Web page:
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Financial History & Credit Scores Can Impact Your Life Insurance

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Auto and home insurance companies have long used people’s credit scores and financial histories to aid in determining their risk.

In many cases, a person’s financial history correlates to how likely he or she is to file a claim.

Can Companies Use Your Credit Score And Financial History To Raise Rates?

But the use of personal financial data has become an issue, as some people think it is unfair to include credit scores among the reasons to charge higher rates.

In response, Massachusetts, California, and Hawaii have all voted to make it illegal for insurance companies to use credit scores to assess the risk level of an insured.

The use of financial and background history is somewhat new to the life insurance industry.

At one time, your health was the most significant determinant in how much your life insurance premiums cost.

Case in point: Life insurance applications have very few questions about a person’s financial history, and those are generally about bankruptcies.

Some companies ask whether there has been a bankruptcy within the last 12 months, others ask about the previous five years, and some don’t ask at all.

As customer information has become more accessible via digital public reports, insurance companies are now digging even deeper to assess risk.

How Life Insurance Companies Get Your Data

Most life insurance companies avoid pulling public reports directly.

Instead, they get a “risk classifier score,” along with the general reason for the score, from a third party called LexisNexis.

LexisNexis pulls public reports from different agencies throughout the country and assembles them in one central location.

State, federal, and county databases, background reports, and soft credit checks provide much of the information contained in the reports.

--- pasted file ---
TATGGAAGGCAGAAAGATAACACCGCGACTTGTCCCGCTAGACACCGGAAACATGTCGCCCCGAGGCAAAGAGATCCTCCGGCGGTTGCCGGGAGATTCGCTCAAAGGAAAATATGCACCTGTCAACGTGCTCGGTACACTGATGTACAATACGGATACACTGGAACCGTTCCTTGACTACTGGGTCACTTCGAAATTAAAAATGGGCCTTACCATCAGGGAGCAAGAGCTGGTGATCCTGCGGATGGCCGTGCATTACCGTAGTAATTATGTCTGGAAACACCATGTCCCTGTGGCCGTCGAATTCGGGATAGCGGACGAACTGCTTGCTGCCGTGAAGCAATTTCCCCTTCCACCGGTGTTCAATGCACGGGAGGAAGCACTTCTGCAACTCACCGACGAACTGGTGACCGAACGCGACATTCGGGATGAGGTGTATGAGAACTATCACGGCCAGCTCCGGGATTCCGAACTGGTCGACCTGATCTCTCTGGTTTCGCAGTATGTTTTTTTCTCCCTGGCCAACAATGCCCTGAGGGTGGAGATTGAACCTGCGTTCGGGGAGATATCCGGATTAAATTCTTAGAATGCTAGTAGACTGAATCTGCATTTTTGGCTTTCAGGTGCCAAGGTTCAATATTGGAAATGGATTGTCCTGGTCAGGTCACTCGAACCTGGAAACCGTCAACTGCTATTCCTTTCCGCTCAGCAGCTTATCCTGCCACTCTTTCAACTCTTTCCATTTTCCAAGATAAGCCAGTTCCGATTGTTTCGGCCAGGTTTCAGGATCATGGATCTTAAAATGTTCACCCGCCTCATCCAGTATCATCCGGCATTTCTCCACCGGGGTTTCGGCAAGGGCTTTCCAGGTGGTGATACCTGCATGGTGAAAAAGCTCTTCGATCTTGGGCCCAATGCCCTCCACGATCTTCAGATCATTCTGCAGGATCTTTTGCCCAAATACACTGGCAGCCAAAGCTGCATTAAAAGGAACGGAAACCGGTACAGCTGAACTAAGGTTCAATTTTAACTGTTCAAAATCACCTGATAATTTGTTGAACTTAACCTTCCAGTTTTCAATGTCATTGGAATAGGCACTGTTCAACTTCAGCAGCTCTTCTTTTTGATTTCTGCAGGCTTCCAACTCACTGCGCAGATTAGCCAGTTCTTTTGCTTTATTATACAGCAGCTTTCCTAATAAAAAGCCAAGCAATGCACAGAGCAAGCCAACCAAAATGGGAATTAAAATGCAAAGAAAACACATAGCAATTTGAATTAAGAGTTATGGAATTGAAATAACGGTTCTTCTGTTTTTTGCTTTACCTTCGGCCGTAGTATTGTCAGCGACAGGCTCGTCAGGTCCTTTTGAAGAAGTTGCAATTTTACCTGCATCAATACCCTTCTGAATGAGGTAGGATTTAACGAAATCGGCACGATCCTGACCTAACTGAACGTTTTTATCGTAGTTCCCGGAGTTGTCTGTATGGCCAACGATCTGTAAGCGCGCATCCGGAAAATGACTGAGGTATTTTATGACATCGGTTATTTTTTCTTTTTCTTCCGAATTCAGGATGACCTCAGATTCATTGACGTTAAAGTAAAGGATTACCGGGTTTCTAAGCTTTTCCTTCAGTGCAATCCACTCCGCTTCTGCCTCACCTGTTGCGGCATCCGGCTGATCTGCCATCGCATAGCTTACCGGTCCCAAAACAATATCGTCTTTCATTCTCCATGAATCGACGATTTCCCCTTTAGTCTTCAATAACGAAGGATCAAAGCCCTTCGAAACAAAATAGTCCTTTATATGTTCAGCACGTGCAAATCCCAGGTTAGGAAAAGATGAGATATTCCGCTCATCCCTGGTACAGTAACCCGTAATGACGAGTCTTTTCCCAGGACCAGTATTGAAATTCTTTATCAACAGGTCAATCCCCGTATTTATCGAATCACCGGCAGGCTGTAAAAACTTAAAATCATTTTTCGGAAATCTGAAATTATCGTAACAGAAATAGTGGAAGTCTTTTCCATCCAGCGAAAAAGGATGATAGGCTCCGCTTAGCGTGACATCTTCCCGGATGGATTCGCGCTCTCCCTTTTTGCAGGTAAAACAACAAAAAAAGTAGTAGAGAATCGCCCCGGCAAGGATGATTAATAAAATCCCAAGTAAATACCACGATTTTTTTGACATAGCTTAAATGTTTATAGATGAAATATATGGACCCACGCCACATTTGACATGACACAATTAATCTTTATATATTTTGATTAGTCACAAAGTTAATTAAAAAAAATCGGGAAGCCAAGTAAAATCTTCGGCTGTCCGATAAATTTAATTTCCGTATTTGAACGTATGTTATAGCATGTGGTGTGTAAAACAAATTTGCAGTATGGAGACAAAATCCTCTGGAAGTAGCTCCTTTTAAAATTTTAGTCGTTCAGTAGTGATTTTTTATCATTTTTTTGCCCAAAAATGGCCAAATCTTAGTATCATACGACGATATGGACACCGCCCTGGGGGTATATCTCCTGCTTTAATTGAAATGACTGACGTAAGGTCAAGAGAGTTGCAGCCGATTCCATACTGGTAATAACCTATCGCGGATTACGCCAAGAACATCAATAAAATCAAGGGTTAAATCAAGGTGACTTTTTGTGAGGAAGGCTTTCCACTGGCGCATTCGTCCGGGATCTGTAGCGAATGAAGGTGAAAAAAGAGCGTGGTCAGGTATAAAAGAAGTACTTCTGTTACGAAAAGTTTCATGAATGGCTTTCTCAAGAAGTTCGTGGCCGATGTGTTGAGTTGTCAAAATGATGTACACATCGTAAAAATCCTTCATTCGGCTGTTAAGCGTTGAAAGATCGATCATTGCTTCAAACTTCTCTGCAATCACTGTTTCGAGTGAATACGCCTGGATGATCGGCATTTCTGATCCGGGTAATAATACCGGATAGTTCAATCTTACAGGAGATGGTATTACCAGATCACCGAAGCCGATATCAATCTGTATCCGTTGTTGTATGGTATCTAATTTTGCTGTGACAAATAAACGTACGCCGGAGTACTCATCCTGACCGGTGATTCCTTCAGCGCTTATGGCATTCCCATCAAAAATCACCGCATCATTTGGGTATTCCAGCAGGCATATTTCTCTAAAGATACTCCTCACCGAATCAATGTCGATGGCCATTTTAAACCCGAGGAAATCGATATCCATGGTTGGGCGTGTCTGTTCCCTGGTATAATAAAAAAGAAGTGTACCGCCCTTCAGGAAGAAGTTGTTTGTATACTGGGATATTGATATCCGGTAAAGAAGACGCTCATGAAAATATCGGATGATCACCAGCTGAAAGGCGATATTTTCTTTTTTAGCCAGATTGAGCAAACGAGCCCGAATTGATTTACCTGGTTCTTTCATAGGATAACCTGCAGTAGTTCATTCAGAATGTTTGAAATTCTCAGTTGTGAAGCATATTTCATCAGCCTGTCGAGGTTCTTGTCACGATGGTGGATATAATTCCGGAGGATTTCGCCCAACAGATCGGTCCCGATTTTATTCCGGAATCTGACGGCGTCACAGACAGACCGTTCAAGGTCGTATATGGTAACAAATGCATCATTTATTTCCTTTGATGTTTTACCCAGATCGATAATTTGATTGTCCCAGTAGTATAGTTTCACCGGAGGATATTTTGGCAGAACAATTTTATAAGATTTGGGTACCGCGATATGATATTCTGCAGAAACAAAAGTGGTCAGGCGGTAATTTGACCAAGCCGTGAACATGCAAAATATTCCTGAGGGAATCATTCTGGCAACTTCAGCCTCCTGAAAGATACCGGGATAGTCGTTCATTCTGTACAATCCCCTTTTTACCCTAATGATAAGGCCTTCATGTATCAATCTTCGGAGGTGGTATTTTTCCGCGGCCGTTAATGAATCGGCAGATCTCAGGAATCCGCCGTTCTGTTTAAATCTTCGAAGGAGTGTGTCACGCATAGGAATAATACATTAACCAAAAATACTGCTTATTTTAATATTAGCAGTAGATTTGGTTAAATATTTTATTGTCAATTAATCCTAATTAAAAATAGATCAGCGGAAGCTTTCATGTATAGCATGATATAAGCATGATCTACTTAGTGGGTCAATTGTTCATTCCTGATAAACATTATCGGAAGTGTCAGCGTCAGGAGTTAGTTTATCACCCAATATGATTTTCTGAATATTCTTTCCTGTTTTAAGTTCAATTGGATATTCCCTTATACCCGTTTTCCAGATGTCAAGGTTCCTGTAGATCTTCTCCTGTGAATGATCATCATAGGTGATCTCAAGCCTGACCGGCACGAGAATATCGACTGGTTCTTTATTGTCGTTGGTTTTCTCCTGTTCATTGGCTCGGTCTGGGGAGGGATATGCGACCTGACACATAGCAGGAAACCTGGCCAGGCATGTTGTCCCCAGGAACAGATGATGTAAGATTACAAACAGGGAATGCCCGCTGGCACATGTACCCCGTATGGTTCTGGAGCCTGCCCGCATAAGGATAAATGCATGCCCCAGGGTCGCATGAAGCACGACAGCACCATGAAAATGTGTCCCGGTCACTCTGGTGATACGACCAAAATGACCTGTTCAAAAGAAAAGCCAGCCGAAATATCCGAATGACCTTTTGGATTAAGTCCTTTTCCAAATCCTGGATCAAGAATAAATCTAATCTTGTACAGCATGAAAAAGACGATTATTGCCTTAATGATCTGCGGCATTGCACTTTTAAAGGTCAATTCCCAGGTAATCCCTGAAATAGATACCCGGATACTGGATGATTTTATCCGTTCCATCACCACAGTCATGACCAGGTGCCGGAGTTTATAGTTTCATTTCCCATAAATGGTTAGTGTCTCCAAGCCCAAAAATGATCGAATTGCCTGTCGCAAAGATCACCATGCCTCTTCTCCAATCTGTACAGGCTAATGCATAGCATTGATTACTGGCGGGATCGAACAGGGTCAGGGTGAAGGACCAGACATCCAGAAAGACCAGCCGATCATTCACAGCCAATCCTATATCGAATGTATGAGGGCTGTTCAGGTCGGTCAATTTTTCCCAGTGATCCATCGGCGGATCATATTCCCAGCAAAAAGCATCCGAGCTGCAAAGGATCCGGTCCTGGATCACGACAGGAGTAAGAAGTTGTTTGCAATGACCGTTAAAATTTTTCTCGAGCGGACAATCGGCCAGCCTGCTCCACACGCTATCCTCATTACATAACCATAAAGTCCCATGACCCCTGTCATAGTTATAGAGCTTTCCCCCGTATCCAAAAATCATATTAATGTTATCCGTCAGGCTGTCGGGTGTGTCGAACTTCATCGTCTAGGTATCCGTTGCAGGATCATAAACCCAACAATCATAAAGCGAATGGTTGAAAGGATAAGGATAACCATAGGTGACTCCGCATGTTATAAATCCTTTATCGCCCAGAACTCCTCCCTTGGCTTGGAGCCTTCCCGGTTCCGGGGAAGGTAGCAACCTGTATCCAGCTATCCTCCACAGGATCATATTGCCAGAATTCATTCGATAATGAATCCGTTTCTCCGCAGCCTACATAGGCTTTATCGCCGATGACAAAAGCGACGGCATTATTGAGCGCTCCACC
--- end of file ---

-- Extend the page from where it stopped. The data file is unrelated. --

Here’s What Data Gets Pulled From These Reports

LexisNexis looks at a variety of data points, including driving history, pharmacy records, and criminal records.

What is different about these reports is the depth in which they go into your financial background.

Companies look at a combination of your history, including:

  • Foreclosures
  • Short sales
  • How many times you have moved
  • Credit score
  • Property ownership
  • Professional licenses
  • Weapons license
  • Mortgages
  • Controlled substance license
  • Business affiliations
  • Employment history
  • Deed transfer data
  • Address history
  • Bankruptcy
  • Voter registrations
  • Tax liens

How much weight each company places on each piece of data varies.

As life insurance companies begin using LexisNexis, they might find that using all of the data is too restrictive — they are not able to give enough approvals.

In response, they modify their use of the data, choosing which reports are to be used in determining the risk classifier score so that they can approve the desired number of applications.

However, data from a recent study by SCOR, a global insurance company focused on “the art of science and risk,” suggests the LexisNexis Risk Classifier is a strong indicator of mortality.

SCOR applied the Risk Classifier model to life insurance, entering data like age, gender, and income into the equation to see how the data source could benefit underwriters.

Creating a simulated pool of life insurance applicants with varying risk factors, SCOR found the Risk Classifier was a highly accurate indicator of the risk of mortality.

They also found the tool to be highly adaptive, meaning insurers could tweak it to meet their unique underwriting standards.

How Carriers Rate Your Risk Based On The Data Received

LexisNexis looks at several different factors and comes back with a score.

Exactly what it checks to form what it calls an “electronic inspection report” varies.

LexisNexis is not a free service. The more comprehensive the data, the more expensive it is.

One insurance company might choose to use every available report when requesting a risk score, whereas another company will use just a few — and that can make an insurance agent’s job that much more difficult.

It is important to note life insurance companies look at many reports, not just your credit report or LexisNexis risk score.

Those are only two of many data points that can be used in determining the price for your insurance.

How much weight your financial history plays in the cost of your policy varies from one insurance company to the next.

Agents like to ask applicants what their approximate credit score is so they can make a recommendation on which company might give them the best price.

If you don’t know your credit score, it is a good idea to find out what it is before applying for life insurance.

What To Do If Your Rates Go Up Due To Financial History Or Credit

It is frustrating for applicants (and agents alike) when a healthy person gets a higher rate because of something like a foreclosure in the past ten years.